John C. Anderson, Philadelphia, for appellant.
F. Emmett Fitzpatrick, Dist. Atty., Steven H. Goldblatt, Asst. Dist. Atty., Chief, Appeals Div., Francis C. Barbieri, Jr., Philadelphia, for appellee.
Jones, C. J., and Eagen, O'Brien, Roberts, Pomeroy, Nix and Manderino, JJ. Roberts, J., filed a dissenting opinion in which Nix and Manderino, JJ., join.
Judgment of sentence affirmed.
Appellant Dempsey McCray alleges that his guilty plea was motivated by an illegally obtained confession. The majority refuses to grant him relief because he is unable
to satisfy the third portion of the Marsh*fn* test which requires that appellant, in order to obtain relief on his claim, show that he was assisted by ineffective trial counsel when he entered his guilty plea. As this case illustrates, there are practically no circumstances in which the third portion of the test can be satisfied. If the Commonwealth has unconstitutionally obtained a confession, and a suppression court refuses to suppress it, a defendant charged with murder, as was appellant, is faced with two choices: (1) he may preserve his claim by standing trial with the risk of being found guilty of first degree murder or (2) he can plead guilty to second degree murder. In such circumstances, it would almost never be ineffective for trial counsel to recommend a guilty plea. Thus the third portion of the Marsh test is little more than a subtle means by which the majority deprives appellants of the opportunity to vindicate their constitutional claims in the courts of the Commonwealth.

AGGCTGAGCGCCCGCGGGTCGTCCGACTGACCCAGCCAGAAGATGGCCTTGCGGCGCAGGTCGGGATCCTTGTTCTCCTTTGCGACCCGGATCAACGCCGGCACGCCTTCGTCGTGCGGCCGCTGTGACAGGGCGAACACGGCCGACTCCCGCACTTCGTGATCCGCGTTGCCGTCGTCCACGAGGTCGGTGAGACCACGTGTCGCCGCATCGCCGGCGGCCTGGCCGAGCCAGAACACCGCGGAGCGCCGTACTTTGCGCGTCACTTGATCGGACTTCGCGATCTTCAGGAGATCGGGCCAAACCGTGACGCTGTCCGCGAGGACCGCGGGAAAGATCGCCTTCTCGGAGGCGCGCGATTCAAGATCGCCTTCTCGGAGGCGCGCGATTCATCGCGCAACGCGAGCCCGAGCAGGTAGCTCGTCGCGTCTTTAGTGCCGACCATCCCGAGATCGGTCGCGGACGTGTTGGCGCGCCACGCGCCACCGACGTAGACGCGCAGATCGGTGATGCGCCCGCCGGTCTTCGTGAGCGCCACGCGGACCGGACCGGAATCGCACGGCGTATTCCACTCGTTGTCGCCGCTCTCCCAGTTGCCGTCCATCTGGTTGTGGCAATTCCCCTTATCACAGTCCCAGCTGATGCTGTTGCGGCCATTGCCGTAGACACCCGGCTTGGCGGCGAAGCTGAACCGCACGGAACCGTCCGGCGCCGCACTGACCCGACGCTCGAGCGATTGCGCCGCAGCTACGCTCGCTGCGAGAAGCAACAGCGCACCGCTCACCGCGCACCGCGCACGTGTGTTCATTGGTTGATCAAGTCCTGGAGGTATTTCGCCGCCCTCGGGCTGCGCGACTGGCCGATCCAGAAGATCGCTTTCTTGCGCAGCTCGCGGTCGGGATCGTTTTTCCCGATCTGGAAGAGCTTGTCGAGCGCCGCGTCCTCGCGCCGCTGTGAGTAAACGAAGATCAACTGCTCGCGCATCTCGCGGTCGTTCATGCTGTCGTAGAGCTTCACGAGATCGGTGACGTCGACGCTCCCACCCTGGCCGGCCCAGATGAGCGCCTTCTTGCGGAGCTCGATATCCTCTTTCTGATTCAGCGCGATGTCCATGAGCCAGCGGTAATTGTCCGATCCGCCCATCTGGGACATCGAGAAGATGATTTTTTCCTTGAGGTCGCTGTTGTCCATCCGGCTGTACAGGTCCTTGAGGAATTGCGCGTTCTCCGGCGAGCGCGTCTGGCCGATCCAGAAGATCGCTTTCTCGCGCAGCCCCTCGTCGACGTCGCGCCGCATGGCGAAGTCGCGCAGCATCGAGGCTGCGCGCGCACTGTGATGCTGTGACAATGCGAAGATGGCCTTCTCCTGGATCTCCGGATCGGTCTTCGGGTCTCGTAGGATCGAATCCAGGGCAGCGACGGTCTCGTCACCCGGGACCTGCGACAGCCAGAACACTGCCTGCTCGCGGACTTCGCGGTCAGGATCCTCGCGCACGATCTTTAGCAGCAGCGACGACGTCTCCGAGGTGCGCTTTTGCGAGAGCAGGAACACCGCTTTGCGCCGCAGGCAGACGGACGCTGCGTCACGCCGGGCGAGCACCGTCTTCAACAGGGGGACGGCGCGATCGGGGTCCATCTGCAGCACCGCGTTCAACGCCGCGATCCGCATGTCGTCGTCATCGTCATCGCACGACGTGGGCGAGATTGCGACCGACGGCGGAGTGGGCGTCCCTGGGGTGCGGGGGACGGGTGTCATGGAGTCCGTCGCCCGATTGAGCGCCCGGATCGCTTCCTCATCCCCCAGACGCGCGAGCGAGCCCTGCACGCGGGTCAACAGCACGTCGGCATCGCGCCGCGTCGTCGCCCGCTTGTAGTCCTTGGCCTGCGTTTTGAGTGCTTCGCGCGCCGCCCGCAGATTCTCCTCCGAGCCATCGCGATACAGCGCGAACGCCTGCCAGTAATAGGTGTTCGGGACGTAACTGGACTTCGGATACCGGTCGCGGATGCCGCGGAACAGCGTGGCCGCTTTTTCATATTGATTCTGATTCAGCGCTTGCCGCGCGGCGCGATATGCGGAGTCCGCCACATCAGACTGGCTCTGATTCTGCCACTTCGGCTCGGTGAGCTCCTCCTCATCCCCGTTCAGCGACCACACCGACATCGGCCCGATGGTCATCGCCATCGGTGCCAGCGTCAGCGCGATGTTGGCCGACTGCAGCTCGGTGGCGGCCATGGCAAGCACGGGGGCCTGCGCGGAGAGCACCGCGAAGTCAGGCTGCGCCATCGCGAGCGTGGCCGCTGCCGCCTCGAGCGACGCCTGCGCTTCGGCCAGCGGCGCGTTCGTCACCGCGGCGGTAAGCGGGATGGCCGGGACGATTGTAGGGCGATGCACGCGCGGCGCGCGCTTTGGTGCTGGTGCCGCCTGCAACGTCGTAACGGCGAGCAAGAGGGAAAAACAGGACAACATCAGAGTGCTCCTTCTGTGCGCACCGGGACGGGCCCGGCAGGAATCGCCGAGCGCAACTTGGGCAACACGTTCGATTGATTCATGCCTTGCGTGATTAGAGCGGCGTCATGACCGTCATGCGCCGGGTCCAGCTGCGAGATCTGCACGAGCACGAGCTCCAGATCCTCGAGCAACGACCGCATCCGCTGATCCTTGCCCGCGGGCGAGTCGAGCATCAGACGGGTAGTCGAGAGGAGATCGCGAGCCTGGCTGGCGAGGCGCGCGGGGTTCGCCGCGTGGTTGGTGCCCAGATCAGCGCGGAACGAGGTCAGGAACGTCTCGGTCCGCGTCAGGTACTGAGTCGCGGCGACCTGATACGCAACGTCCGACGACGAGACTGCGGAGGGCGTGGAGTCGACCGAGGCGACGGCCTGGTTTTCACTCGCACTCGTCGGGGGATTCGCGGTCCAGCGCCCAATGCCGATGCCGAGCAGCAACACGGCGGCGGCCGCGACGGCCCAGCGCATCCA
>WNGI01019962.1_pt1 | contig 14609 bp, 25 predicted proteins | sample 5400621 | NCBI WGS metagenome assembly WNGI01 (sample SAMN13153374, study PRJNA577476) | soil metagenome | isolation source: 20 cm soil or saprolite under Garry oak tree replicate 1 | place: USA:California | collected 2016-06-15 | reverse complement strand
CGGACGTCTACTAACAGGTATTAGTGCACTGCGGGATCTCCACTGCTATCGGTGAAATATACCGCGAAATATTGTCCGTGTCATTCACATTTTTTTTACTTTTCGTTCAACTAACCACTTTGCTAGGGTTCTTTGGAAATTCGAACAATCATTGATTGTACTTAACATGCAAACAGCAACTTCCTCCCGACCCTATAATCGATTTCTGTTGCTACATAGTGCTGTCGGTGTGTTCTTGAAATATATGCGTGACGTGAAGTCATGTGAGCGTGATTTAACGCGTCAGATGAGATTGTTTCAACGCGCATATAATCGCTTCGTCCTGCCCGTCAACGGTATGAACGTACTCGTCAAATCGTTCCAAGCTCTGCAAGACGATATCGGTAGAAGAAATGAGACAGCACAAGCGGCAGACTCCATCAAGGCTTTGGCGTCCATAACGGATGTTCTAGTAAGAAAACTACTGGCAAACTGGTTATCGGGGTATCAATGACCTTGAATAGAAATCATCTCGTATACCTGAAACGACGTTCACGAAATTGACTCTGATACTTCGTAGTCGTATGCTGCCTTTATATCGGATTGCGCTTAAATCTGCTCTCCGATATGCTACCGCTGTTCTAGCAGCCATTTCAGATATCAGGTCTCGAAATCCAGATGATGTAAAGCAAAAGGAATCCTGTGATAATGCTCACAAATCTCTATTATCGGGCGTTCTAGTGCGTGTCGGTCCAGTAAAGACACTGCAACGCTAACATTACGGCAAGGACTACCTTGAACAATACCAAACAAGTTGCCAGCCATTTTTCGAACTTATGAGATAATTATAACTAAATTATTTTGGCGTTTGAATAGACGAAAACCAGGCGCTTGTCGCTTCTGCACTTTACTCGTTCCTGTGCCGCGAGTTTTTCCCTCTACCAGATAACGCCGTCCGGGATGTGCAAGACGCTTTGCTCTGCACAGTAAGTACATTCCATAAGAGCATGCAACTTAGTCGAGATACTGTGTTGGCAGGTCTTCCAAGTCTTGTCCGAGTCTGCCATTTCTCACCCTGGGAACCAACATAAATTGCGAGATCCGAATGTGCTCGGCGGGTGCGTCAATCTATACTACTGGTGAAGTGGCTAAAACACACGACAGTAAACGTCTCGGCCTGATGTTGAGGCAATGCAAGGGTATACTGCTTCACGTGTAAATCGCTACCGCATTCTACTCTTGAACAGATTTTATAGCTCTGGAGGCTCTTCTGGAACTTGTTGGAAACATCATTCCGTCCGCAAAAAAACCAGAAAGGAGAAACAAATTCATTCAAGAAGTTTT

Commonwealth v. Marsh, 460 Pa. 253, 333 A.2d 181 (1975). Mr. Justice Nix, Mr. Justice Manderino and I have repeatedly noted our fundamental disagreement with the third portion of the Marsh test. See, e. g., Commonwealth v. Zakrzewski, 460 Pa. 528, , 333 A.2d 898, 901 ...